Why Ecuador? For the ecological diversity, the culture, the climate, the coffee, the chocolate… to name a few good reasons.Read More »Travels in Ecuador
The fact is, the greatest changes come from people, not from government. Now is the time to bring back the Victory Gardens of yesteryear. We can change the world, one garden at a time — together.
Today, we are on a quest for the cottonwood – Populus balsamifera – and more specifically, the cottonwood buds on windfall branches with which to make a healing salve. Cottonwood is powerful medicine – the bees make propolis out of it, so that should tell you something – and now is the best time to collect the buds for making what is commonly known as “Balm of Gilead.” Prepare for a sticky adventure. The scent will make you swoon….
One of my main goals for the garden this year is to do a better job of tracking things. This post is about ideas for a garden journal, and I would be very interested in hearing from my readers as to what works for them.
It seems that garden journals fall into two categories: those that are more like Planners and serve as guidelines, schedules, and a means of recording results for production gardens and small farms – and those that are more like Art Journals that document not only observations but also a spiritual journey, sometimes with a bit of flair and whimsy thrown in for good measure.
In the past, I have been on the practical, production side of things – make that, borderline fanatic about recording stats on the garlic crops, but I have always fallen short on keeping track of other things. This year, I’d like to try something different and make something that will be fun to look back on.
Happy New Year from Barbolian Fields! We live in “interesting times.” This year, we are incorporating Holmgren’s Permaculture Princples into our New Year’s Resolutions. Our goals, in general, focus on reaching out, buying local, being prepared for uncertainty, optimizing our backyard ecosystems, and keeping things in balance by also taking time to enjoy life. We hope you will join us in making a difference!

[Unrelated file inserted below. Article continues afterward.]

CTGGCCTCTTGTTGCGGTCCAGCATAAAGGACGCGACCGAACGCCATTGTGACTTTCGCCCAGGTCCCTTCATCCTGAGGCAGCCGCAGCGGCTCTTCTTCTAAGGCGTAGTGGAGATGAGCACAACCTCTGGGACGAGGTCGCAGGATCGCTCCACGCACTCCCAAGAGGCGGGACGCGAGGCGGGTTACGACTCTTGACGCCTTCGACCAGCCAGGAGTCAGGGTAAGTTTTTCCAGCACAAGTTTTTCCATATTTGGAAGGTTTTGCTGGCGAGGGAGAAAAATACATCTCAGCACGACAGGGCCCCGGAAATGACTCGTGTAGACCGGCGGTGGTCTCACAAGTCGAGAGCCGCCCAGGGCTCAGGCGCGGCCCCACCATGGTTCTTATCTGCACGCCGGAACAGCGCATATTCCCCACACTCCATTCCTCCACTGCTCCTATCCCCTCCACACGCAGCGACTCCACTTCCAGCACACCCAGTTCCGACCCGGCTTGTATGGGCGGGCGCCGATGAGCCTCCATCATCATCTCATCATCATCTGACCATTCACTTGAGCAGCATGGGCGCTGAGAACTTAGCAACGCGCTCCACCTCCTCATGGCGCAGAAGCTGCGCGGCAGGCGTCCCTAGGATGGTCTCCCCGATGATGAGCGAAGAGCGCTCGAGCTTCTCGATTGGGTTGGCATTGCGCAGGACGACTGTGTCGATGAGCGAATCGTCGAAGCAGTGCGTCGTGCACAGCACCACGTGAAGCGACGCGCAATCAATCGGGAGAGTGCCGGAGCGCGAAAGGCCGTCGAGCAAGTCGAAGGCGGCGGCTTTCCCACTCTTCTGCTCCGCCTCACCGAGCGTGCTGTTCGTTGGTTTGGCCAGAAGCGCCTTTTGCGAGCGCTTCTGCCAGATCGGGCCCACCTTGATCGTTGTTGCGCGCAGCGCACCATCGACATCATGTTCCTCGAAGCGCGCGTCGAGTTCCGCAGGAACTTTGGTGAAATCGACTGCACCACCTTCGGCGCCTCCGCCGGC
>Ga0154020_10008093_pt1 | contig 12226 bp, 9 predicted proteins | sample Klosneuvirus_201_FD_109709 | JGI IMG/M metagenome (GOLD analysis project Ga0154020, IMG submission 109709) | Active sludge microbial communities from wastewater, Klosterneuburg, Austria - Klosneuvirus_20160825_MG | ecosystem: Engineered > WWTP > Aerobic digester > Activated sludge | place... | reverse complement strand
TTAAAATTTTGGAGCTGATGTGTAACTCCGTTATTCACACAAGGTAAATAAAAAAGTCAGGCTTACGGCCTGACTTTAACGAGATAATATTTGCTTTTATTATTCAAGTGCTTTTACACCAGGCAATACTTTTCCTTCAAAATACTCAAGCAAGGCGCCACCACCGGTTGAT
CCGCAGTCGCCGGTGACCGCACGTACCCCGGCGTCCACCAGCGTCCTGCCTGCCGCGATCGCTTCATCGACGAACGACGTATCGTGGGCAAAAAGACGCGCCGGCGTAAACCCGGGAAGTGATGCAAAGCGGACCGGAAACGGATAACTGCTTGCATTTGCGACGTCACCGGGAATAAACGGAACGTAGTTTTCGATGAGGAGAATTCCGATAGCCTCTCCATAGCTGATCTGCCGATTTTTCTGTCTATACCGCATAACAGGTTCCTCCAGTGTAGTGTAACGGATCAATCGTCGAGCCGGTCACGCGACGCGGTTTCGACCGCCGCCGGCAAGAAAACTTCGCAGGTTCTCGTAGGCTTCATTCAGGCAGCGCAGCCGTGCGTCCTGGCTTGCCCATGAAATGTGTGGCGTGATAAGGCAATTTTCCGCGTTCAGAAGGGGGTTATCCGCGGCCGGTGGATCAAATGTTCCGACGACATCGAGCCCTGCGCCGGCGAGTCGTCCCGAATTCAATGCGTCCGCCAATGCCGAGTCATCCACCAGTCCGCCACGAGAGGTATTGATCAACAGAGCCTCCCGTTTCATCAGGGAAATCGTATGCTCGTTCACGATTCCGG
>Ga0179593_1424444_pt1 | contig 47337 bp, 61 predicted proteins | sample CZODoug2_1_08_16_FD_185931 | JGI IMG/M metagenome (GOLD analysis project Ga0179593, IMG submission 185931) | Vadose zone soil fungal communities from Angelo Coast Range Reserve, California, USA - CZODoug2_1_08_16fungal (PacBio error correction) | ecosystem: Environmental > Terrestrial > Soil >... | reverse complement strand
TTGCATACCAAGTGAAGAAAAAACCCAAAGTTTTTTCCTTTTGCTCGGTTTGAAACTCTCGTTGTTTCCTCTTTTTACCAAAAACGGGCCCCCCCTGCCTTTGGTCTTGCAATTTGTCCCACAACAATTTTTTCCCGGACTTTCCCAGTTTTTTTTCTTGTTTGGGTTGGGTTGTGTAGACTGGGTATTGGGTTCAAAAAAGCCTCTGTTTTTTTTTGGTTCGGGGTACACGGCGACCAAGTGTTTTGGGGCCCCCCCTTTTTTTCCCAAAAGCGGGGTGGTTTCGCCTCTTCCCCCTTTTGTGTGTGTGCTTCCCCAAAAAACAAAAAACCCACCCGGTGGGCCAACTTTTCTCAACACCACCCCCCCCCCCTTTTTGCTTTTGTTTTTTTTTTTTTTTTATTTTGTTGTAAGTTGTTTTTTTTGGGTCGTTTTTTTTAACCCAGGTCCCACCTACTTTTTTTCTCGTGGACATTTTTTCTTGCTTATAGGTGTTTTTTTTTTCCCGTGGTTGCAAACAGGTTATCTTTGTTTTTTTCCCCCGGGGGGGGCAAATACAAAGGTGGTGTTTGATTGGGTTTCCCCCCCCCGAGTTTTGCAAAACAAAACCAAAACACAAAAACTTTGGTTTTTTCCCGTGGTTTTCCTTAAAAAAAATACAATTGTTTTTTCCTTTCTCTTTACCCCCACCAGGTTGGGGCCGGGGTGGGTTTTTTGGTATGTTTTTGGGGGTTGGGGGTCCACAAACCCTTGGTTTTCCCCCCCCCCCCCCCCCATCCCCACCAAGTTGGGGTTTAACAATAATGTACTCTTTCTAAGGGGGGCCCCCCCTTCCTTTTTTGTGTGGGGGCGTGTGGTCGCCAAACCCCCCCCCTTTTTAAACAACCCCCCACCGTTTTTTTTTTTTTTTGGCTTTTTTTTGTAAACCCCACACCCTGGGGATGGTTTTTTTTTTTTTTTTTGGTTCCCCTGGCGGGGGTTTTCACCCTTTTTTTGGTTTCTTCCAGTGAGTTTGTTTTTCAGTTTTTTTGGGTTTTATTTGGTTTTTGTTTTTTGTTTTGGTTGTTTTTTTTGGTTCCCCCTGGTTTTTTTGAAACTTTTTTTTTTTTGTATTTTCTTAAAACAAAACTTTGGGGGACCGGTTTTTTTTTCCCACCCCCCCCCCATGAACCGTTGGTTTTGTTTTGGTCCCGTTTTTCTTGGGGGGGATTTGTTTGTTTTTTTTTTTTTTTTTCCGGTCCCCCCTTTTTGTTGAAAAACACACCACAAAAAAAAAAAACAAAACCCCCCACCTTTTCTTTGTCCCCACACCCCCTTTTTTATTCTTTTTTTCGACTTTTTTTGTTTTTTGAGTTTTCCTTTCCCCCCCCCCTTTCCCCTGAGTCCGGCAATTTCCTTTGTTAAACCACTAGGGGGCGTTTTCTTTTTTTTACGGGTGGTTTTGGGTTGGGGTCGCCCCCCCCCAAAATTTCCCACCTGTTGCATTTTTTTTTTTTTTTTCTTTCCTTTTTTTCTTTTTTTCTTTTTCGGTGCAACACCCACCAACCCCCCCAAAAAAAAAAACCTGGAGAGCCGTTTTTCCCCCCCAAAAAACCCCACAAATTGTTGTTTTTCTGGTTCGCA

We live in troubling times.
I admit. I try to stay out of politics. I avoid confrontation. I would rather be in my garden. But the recent U.S. election has made me re-think that position. Political turmoil has split our country in two. Rising powers threaten to put us on the brink of extinction. All around the world we see unrest, hunger, poverty, and extremists that thwart peaceful efforts. The Worldwatch Institute website presents a lot of data on where we are at in terms of food, energy production and consumption, climate and the environment, resources, and populations and societies. The picture is not pretty.
The question is, what are we – each and every one of us on a personal level – doing about it?
We are presented with a unique opportunity for change; and a permaculture approach can be a powerful lever for effecting that change.Read More »Politics and PermacuIture: Is Permaculture a Political Act?
It is, at long last, the Spring Equinox. I love this time of year when each new bud is a discovery.
Cornelian and Nanking cherries, forsythia, daffodils, nettles and purple deadnettles, the first dandelions…
It seems that only yesterday, it was still quite wintery, and on a blustery day, I was picking the sticky cottonwood buds from the nubbly branches that break off in the wind, littering the forest floor, just begging someone to come along and recognize their significance.Read More »Spring Equinox – a Discovery of Miracles!